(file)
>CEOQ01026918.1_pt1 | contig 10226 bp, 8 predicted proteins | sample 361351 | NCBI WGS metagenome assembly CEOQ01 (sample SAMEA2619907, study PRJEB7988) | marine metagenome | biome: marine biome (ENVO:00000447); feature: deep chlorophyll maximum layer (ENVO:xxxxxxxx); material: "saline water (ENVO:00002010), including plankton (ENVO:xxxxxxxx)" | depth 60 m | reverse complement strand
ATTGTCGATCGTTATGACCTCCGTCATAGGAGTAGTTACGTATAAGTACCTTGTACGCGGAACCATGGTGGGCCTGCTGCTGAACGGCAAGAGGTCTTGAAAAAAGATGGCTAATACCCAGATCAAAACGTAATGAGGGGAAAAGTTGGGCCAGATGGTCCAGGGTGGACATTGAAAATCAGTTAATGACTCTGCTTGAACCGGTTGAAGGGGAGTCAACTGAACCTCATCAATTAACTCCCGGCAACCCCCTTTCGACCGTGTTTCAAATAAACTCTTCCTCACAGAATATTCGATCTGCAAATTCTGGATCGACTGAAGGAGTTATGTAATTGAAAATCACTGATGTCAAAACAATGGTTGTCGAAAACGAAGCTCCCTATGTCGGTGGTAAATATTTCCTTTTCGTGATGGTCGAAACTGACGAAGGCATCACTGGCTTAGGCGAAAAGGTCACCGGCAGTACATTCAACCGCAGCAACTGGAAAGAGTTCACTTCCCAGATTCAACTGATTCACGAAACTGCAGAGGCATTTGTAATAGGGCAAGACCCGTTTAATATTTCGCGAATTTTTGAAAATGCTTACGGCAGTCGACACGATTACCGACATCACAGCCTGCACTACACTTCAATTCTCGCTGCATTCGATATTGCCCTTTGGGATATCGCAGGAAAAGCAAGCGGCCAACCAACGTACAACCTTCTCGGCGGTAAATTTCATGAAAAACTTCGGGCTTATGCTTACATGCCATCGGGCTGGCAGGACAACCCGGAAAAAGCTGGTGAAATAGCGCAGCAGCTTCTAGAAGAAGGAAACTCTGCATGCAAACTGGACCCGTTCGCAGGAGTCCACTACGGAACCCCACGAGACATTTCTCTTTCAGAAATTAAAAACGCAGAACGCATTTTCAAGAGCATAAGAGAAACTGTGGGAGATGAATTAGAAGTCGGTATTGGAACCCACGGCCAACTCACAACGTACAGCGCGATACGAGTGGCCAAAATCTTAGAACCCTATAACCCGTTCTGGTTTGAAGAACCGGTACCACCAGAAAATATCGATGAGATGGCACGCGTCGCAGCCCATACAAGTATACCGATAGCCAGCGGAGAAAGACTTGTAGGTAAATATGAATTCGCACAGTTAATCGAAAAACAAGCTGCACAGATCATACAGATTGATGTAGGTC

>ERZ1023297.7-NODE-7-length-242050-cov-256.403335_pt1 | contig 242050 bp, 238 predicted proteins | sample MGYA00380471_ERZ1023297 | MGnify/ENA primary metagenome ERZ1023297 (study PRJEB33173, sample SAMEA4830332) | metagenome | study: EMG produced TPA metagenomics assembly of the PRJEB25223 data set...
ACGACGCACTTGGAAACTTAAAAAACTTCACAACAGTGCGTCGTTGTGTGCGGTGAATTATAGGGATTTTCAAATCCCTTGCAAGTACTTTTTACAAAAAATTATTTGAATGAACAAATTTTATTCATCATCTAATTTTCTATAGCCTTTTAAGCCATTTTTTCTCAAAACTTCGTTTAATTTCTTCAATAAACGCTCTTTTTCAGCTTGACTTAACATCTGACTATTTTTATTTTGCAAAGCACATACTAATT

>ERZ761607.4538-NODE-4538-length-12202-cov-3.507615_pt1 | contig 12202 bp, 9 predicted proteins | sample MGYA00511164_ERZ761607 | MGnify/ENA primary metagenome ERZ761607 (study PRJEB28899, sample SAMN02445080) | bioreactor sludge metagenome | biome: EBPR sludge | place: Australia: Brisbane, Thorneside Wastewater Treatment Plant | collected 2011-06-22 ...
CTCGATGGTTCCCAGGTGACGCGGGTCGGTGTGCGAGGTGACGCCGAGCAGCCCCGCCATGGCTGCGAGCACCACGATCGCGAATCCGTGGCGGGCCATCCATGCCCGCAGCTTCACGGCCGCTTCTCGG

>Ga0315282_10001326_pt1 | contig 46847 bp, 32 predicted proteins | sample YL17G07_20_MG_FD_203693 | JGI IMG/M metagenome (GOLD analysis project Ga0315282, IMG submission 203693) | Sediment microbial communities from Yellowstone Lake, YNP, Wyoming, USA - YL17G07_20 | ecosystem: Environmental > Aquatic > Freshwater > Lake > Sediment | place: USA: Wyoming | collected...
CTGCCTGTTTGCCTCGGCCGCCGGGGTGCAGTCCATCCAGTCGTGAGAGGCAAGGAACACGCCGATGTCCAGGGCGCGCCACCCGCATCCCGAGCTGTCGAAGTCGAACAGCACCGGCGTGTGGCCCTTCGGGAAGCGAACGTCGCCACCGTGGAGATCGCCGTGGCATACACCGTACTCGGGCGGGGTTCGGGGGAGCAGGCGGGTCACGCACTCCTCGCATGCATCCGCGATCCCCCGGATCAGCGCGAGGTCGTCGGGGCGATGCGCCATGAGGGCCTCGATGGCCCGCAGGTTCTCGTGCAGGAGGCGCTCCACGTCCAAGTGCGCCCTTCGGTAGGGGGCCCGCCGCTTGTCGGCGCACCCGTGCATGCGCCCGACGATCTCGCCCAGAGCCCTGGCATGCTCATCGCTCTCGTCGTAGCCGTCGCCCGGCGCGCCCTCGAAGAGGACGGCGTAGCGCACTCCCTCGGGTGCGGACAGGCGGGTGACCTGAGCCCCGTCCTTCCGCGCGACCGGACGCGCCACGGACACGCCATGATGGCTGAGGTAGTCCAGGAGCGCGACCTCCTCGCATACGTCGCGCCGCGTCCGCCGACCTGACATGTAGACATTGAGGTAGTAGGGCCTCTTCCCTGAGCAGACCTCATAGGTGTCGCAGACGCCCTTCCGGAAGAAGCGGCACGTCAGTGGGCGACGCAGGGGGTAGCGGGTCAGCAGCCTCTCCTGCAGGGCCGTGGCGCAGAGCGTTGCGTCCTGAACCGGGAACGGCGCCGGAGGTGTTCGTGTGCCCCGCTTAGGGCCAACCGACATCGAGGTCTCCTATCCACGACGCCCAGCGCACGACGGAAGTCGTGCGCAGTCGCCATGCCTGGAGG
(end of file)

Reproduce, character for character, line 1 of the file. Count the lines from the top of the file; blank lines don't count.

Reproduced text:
>CEOQ01026918.1_pt1 | contig 10226 bp, 8 predicted proteins | sample 361351 | NCBI WGS metagenome assembly CEOQ01 (sample SAMEA2619907, study PRJEB7988) | marine metagenome | biome: marine biome (ENVO:00000447); feature: deep chlorophyll maximum layer (ENVO:xxxxxxxx); material: "saline water (ENVO:00002010), including plankton (ENVO:xxxxxxxx)" | depth 60 m | reverse complement strand